The imperialists would have none of this—and tried to strangle the revolution in its infancy. But even as the Soviet Union was desperately fighting for its survival, it carried forward a social revolution that crucially involved creating equality among peoples, and working to uproot the subordinate role of women in society.

For example, the revolution abolished the practice of church-sanctioned marriage and the institutionalized authority of the male in the household. Abortion was legalized more than 50 years before Roe v. Wade in the U.S. Patriarchal customs were challenged in the Central Asian republics, where oppressive Islamic laws held sway, like arranged marriages and forced wearing of hijabs or niqabs (that covered women’s faces). Never before had an entire society set out to overcome the oppression of women... never before had gender equality and traditional sex roles become such a major social focus. There was much that was changed, much that was inspiring, and weaknesses in understanding and practice as well—to be studied and learned from.

The Bolshevik revolution created the world’s first multinational state based on equality of nationalities. Minority nationalities were granted the right to instruction in their native languages in all schools. The Soviet state devoted considerable resources to the mass production of books, journals and newspapers in the minority regions. Books were published in over 40 non-Russian languages. Campaigns were led against great-Russian chauvinism (similar to white racism).

So come again... Lenin and the Bolsheviks were out for themselves?

And, by the way, what was going on in the U.S. at the time? Segregation was the law of the land; racial intermarriage was forbidden in over 30 states; Klan violence and lynching were epidemic in the South; the Supreme Court had ruled that immigrants could be forcibly sterilized.

III. A closing thought. Imperialists have no right to talk about coups and being power hungry... unless they are looking in the mirror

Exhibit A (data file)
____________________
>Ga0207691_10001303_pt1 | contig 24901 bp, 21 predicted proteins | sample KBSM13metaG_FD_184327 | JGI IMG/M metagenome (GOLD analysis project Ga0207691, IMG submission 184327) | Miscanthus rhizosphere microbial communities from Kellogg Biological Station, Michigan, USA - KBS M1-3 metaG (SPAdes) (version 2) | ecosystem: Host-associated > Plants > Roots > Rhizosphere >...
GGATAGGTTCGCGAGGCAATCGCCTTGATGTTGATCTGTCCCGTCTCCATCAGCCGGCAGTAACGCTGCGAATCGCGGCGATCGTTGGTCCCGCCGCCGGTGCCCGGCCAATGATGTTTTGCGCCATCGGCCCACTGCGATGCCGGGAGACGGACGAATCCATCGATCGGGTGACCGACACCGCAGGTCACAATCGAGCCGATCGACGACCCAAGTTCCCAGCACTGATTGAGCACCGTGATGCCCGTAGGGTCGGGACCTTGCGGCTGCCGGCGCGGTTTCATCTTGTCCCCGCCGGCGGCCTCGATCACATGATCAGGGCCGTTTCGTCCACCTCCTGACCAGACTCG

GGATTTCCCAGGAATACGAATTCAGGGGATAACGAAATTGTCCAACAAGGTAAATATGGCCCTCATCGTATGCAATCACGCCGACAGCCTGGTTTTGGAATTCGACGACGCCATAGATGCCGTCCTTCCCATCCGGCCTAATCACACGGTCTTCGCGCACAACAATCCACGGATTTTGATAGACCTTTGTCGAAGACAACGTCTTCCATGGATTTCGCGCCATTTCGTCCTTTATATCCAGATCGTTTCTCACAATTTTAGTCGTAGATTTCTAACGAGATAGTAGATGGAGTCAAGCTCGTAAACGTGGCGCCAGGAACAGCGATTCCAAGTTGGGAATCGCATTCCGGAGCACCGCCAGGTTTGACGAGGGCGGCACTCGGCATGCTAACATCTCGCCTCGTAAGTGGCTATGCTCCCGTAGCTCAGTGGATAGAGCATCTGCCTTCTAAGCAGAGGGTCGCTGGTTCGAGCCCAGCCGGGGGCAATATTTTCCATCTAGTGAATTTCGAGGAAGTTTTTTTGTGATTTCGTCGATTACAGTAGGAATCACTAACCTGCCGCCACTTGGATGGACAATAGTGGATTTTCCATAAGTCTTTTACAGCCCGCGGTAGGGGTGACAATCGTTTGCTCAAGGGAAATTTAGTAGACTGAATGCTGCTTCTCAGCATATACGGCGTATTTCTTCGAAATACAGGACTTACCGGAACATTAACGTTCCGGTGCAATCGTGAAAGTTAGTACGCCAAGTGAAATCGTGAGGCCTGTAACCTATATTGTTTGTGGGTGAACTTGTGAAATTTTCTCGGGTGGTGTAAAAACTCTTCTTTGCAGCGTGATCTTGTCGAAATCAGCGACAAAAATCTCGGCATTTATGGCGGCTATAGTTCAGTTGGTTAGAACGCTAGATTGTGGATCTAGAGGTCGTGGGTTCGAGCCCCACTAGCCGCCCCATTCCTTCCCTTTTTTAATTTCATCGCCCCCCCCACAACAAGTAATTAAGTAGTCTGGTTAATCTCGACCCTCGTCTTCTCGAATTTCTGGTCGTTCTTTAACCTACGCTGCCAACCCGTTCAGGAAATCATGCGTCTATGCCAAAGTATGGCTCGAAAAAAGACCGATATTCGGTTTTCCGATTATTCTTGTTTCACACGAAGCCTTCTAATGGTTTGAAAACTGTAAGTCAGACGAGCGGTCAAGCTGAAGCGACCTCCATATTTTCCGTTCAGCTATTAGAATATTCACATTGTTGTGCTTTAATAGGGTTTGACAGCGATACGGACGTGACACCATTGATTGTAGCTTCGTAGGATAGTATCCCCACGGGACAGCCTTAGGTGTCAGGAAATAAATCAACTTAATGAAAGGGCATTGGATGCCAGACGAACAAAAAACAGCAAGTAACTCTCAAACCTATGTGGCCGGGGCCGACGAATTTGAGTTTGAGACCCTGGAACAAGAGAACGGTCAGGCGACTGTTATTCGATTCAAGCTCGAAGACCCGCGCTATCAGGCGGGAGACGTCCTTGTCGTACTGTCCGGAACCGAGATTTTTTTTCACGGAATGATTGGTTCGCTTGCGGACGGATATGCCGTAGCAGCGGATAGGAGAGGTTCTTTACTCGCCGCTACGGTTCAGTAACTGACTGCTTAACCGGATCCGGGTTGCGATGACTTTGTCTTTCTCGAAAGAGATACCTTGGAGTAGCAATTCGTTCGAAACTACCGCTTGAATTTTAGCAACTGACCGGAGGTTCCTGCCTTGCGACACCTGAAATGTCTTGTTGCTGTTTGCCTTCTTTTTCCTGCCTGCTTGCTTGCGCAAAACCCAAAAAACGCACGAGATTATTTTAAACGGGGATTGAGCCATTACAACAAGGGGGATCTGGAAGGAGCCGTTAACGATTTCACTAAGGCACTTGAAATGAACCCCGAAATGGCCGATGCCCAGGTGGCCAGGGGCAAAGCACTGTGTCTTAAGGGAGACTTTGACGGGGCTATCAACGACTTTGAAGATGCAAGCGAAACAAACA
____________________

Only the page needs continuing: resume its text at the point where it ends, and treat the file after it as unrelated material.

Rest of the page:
Talk about coups and the “cynical manipulation” of power to topple regimes and to install or preserve cliques. Well, the U.S. imperialists have written the playbook. They’ve staged dozens of coups across the planet since 1953—working through media, economic destabilization campaigns, paramilitary forces, and senior military officers. They’ve done it in Iran, Guatemala, Indonesia, Chile, Libya (and the list goes on). They’ve done it to mass murderous effect. Readers are urged to check out the American Crime series at, and William Blum’s Killing Hope: U.S. Military and CIA Interventions Since World War II.


Recommended Readings

*THE NEW COMMUNISM: The science, the strategy, the leadership for an actual revolution, and a radically new society on the road to real emancipation, Part IV: “The leadership we need,” by Bob Avakian, 2016

*You Don’t Know What You Think You “Know” About… The Communist Revolution and the REAL Path to Emancipation: Its History and Our Future, an interview with Raymond Lotta, 2014, and

*BAsics, from the talks and writings of Bob Avakian, Chapter 6: “Revolutionary Responsibility and Leadership” and Supplement “The Revolutionary Potential of the Masses and the Responsibility of the Vanguard,” by Bob Avakian, 2011

*The 1917 Revolution: How the Bolsheviks Seized Power, November 9, 1997,